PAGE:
Live albums don’t usually work, in this writer's opinion. The mix is either wrong, or there’s too much distracting crowd noise, or everything just sounds too loud. Of course there are a few that work incredibly well - take 65daysofstatic on ‘Escape from New York’, Tom Waits with ‘Nighthawks At The Diner’ and or the almighty Miles Davis live document ‘Agharta’.
The latest Brownswood compilation ‘MV4’ has more in common with these, thankfully.
The album features a who’s who of UK underground music, including Joe Armon-Jones, Dylan Jones, James Mollison, Mutale Chashi, and Marijus Aleksa as well as guest spots from Fatima, Asheber, Nubya Garcia, Hak Baker, Oscar Jerome, and Bristol’s own Ishmael Emsemble; oh, and all deliver performances of their careers, to date.
The title gives away more than it should. Originally recorded live at London’s Maida Vale studio for Gilles Peterson’s BBC show on October 20th 2018, the show has gone down in folklore as an absolute classic. Peterson agreed and decided to release it on his Brownswood imprint.
The standout tracks on ‘MV4’ are Ishmael Ensemble’s ‘Tunnels’ and Joe Armon-Jones’ ‘Almost Went Too Far’. These tracks seem to typify everything that UK jazz is about at the moment. Both showcase prodigious playing and an ability to react to the simplest change in tone and pace.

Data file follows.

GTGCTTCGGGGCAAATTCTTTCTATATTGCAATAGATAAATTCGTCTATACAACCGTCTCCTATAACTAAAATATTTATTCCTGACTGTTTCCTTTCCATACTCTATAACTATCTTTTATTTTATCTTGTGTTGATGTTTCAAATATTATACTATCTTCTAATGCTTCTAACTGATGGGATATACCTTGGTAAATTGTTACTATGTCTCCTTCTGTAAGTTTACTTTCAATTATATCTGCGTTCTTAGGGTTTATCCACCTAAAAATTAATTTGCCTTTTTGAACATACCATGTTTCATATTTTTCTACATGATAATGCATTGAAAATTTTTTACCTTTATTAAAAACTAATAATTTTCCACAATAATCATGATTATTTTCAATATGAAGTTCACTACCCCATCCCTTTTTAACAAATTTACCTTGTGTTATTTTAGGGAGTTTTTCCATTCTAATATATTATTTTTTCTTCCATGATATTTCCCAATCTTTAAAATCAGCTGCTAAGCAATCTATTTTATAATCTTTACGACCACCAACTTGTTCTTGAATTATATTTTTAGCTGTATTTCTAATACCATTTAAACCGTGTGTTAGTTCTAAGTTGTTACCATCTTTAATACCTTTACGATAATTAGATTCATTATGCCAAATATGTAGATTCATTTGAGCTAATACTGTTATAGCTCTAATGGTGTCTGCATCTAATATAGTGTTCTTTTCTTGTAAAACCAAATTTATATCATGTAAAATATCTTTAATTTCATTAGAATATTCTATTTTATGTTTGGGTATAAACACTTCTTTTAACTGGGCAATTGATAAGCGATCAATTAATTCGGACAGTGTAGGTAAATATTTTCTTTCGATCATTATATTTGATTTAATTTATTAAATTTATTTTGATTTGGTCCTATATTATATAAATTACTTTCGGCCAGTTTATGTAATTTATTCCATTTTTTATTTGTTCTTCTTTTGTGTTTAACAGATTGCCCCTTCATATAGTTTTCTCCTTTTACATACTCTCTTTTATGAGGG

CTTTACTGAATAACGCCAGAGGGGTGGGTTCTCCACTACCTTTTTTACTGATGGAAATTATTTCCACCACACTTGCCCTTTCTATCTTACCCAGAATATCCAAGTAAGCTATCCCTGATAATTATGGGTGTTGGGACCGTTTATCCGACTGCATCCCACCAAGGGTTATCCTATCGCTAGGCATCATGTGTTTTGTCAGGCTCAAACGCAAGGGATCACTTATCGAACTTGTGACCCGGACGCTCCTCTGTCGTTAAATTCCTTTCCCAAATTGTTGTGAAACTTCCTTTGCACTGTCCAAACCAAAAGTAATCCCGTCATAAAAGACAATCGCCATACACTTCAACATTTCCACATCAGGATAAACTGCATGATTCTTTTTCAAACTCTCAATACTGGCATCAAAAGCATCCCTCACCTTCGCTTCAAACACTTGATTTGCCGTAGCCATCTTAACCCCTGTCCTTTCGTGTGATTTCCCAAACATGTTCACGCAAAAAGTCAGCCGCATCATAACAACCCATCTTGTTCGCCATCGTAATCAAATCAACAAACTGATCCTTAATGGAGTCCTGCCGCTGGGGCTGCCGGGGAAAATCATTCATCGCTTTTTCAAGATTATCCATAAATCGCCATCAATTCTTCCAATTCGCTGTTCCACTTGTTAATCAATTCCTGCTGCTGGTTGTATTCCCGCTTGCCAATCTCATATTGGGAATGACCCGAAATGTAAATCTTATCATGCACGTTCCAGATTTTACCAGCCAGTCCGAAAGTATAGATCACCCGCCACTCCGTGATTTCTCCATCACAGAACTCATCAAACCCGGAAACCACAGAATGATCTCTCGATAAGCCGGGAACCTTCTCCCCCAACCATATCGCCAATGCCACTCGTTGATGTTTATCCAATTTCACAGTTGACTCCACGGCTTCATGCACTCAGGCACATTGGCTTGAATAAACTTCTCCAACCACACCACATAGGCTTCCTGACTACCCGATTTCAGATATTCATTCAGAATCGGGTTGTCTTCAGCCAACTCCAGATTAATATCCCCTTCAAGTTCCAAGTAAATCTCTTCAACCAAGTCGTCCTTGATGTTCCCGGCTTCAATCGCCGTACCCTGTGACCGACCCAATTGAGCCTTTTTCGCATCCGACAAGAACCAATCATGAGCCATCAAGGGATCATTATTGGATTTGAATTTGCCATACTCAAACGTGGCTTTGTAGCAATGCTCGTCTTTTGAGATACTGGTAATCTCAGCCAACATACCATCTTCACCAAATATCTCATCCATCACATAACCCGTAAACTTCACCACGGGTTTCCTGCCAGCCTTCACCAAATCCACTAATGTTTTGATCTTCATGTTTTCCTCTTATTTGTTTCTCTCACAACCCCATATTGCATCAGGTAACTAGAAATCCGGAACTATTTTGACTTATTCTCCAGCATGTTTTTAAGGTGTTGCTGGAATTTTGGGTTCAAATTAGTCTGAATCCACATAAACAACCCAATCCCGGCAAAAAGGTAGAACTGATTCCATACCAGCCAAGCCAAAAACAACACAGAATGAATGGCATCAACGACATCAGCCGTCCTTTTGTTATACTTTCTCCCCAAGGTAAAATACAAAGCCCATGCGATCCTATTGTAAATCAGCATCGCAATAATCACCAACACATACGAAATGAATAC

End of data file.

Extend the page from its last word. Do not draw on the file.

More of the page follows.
‘Almost Went Too Far’ is the more conventional of the two. Opening with delicate piano before sonorous horns gently break. There is a slightly funky bassline that propels the band forward. The main horn hook is glorious, but it’s the piano solo a third of the way that really steals the song. It’s graceful but slightly ad hoc too. Here, Armon-Jones let’s rip and gets lost in the music. But this isn’t just noodling, he never wanders too far from the band’s groove.
‘Tunnels’ on the other hand is slightly more experimental. From the opening its builds layers of hypnotic synths, guitars, horns and drums that evoke peak-level Chemical Brothers. This is unlike anything else on the album. Through tweaking the textures of sound, and hazy horns, the Ishmael Ensemble are able to go off on a more electronic journey than straight jazz. The highlight of the track is when the band starts to go all techno.
Ultimately, ‘MV4’ is much more than a one off experiment – it’s essentially a time capsule, and taps into the spirit and ethos that surrounds Brownswood. Albums like this don’t come along very often.
Words: Nick Roseblade
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